Since the mass shooting in Las Vegas, we have been receiving some of the same information from sources that aren’t playing the mystery game – they aren’t all that anonymous. People like Billy Hayes, who knew Stephen Paddock’s background with Raytheon and Lockheed Martin. He knew about the planes Paddock owned along with the previous owners of the planes. Hayes also knew about his job as a highly-paid accountant who oversaw black budget projects.

It was that information that we first reported as it would indicate that the alleged killer had connections to companies who work on highly-classified defense projects. It was crucial because the police and FBI assessment of the shooting was that Paddock was a Lone Wolf acting alone.

He of course shared connections with other Lone Wolf or Lone Nut Killers going all the way back to Lee Harvey Oswald and his role the JFK assassination.

We were also getting information from another reliable source.

John Carman, a former law enforcement and secret service agent that served under two presidents.

He was giving me background on the weapons used based on sounds and the activity and also telling me that he believed that Paddock did not act alone and that this looks suspiciously like a weapons deal that went horrible bad.

As we built our case against the mainstream narrative, I wanted to back off because of an email that was sent to us. It was labeled “secret” and parts were redacted. We wondered who sent us the information – we tracked it to researcher Rob Gray from Texas.

The e-mail stated that Stephan Paddock participated in illegal arms deals and that he secretly worked as an FBI conduit in the Las Vegas area. The email said that he took part in a weapons entrapment scheme similar to Operation Fast and Furious.

From 2009-2011, under Operation Fast and Furious, the Bureau of Alcohol, Tobacco, Firearms and Explosives Phoenix Field Division, along with other partners, allowed illegal gun sales, believed to be destined for Mexican drug cartels, in order to track the sellers and purchasers.

The e-mail goes on to say that Paddock thought he was engaging in another routine arms transfer. However, according to the e-mail, members of ISIS had learned about the scheme identified the negotiator Paddock as an agent – they showed up at the hotel, killed Paddock, and then used the weapons to carry out the massacre and then fled the scene.

There were parts in the e-mail that confirmed much of what we were hearing and so I posted it on my Facebook page, in order to get the attention of anyone that would confirm or debunk it.

This, I thought was an agent X moment, because it literally confirmed what little we got from our sources. It literally filled the blanks and while it most certainly is a well thought out conspiracy theory, the idea seemed so plausible and so real that it was unavoidably compelling.

After we read and posted the e-mail we found out that the information was also posted on 4chan.

If any of the information is true, this would explain why ISIS had claimed that one of their soldiers had carried out the massacre.

Even though the FBI denies any connection to ISIS and while there is no evidence that Paddock converted to Islam, ISIS claims the name of the soldier who committed the massacre was Abu Abdul Barr al-Amriki, or if you decode it, it means Abdul Bar (The American).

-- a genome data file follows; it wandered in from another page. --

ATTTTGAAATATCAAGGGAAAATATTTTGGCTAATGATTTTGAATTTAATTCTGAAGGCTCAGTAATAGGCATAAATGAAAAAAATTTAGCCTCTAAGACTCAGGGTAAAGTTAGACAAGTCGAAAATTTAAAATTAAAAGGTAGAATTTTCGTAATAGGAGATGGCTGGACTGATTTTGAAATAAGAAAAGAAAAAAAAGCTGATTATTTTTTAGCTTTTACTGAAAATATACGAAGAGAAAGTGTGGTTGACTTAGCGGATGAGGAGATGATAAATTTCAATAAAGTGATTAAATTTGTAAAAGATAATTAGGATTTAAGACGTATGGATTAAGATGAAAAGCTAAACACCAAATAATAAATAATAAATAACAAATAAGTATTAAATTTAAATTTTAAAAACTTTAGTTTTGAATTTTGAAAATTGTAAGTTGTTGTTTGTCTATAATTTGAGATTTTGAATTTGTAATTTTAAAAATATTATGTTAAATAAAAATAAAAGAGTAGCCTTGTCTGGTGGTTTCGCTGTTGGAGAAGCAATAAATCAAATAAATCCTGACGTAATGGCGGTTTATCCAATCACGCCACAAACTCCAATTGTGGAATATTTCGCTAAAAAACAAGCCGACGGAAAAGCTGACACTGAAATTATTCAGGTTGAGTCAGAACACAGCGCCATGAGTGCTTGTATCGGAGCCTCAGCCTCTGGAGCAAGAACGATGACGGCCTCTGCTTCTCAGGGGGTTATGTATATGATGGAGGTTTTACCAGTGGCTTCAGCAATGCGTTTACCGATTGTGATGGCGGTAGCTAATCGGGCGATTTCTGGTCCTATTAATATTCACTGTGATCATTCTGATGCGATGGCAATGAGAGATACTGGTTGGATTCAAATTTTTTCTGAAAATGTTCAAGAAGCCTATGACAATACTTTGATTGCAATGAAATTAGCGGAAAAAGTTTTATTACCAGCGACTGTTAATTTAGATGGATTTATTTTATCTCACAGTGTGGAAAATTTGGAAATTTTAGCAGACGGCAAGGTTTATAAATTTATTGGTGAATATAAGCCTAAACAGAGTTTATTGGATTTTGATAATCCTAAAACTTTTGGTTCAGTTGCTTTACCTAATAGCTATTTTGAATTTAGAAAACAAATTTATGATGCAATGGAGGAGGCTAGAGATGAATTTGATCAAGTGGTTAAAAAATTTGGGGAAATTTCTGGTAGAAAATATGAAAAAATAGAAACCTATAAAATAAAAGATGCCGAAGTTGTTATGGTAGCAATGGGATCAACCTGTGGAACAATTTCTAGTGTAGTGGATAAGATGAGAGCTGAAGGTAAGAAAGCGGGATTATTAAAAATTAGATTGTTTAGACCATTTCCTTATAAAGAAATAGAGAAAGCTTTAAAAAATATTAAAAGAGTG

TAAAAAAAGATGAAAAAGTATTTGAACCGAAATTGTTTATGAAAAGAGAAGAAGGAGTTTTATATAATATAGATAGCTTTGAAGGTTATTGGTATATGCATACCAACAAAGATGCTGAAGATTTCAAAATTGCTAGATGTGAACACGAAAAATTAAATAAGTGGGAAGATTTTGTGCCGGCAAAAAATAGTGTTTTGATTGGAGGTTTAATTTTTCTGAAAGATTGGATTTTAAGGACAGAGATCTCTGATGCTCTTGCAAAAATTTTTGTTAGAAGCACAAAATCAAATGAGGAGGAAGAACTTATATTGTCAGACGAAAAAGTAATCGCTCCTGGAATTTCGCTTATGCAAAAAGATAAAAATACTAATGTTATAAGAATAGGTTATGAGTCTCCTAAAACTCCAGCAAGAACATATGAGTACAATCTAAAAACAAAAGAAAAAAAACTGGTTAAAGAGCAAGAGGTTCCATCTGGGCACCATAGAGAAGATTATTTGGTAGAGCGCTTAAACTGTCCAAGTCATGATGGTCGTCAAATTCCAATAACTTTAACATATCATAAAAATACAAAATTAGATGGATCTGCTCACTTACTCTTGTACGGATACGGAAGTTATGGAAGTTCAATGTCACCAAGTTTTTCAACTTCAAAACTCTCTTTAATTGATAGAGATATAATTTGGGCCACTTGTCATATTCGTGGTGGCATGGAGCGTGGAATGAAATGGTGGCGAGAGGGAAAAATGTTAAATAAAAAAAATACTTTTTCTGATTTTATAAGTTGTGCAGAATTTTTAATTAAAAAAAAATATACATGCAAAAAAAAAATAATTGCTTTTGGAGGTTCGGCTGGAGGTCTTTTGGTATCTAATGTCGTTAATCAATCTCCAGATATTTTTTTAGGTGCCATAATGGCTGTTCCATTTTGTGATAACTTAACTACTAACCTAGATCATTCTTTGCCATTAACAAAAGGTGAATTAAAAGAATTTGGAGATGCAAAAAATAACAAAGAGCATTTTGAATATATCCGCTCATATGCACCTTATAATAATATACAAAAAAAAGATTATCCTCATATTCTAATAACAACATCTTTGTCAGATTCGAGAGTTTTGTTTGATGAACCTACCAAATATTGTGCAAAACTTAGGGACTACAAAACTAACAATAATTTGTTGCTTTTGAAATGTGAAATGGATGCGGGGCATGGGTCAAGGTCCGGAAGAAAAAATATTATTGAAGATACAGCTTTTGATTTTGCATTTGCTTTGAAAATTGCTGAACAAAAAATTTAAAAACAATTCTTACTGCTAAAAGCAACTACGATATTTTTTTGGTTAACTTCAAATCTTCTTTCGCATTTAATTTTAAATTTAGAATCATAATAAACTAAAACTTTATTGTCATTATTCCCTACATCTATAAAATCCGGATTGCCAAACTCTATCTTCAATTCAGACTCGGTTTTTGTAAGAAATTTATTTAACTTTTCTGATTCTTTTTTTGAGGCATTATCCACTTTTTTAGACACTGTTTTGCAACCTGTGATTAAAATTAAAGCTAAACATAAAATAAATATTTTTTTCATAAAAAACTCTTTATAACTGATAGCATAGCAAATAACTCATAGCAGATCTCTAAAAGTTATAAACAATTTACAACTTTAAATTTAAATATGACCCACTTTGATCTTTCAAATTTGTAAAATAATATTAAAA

Whereas ISIS media statements initially said Paddock converted to Islam “months ago” the new statements from ISIS claim he converted six months ago.

Although ISIS has repeatedly claimed credit for the shooting in the days after the attack, both his brother and authorities have dismissed the possibility. He had “no religious affiliation, no political affiliation,” Eric Paddock said in an interview, adding: “He just hung out.”

Assuming that FBI and police investigators are truly coming up short on motive or ties to terrorism, a main perplexing oddity that stands out is the clearly immense amount of prepping and planning that went into the attack combined with the seemingly non-existent public messaging left behind by the shooter.

Some analysts are pointing to the surprising fact that ISIS has throughout the past years been fairly consistent and disciplined with its claims. They argue that the terror group’s tripling down on prominently publicizing and claiming Paddock should give investigators serious pause to consider.

Or they can investigate that this Abdul Bar (The American) was not Paddock but an American mole who takes orders and apparently makes transfers of guns with an inexperienced real estate agent like Paddock.

Or perhaps Paddock knew what he was getting into. Entrapment is something the FBI does all the time and he could have been the dream patsy in an entrapment scheme.

According to Jennifer Breedon, an international criminal law attorney, The FBI is being sued by a victim of an ISIS-inspired attack in 2015 during a controversial ‘Draw Muhammad’ cartoon drawing contest in Texas. The lawsuit alleges the bureau may have been complicit in the terrorist incident by not acting upon early warnings signs.

In the Garland, Texas attack the only security guard that was injured, is now suing the FBI even though the two terrorist in the incident were killed.

Some of the facts are indicating the FBI had an undercover agent that was trying to get in with ISIS, trying to find out these ISIS groups, and he wanted to make himself higher up in ISIS ranks to know more of their fighters. Apparently, he stayed in the car behind them, which came out in another case filing with the FBI.

They did not prevent it because if the attack had been carried out successfully, and people died. It was likely this undercover agent and his supervisors in the FBI felt that this would promote him up to high ranks within ISIS – the undercover agent would be promoted up, because the attack was then successful. So he did not prevent it for that reason.

So this means that the FBI now need to do these undercover operations to get inside the minds of terrorists to find out, who their partners are, because there is literally no other way under US laws for them to investigate, who’s going to be an extremist and who’s not, unless they pretend to be ISIS themselves and go into this, carrying out things such as the Garland Texas attack, and other things like that.

So is this what happened in Las Vegas?

Last night in a press conference, Las Vegas Sheriff Joseph Lombardo revealed in a press conference that the suspect Stephen Paddock may have had an escape plan and also the Sherriff started speaking about the possibility that Paddock did not act alone.

Paddock would have had to have been a ‘super hero’ to pull it off, Lombardo said, before catching himself for using the word ‘hero’ to refer to a mass murderer.

‘Look at the weapon obtaining, the amounts of Tannerite available – do you think this was accomplished all on his own, face value?’ he said.

You gotta make the assumption he had to have help at some point, and we want to ensure that’s the answer. Some people were saying that the Sherriff may have slipped up under 72 hours of lack of sleep and stress, but what he said is what most Americans feel, that the Las Vegas massacre is part of an even deeper conspiracy.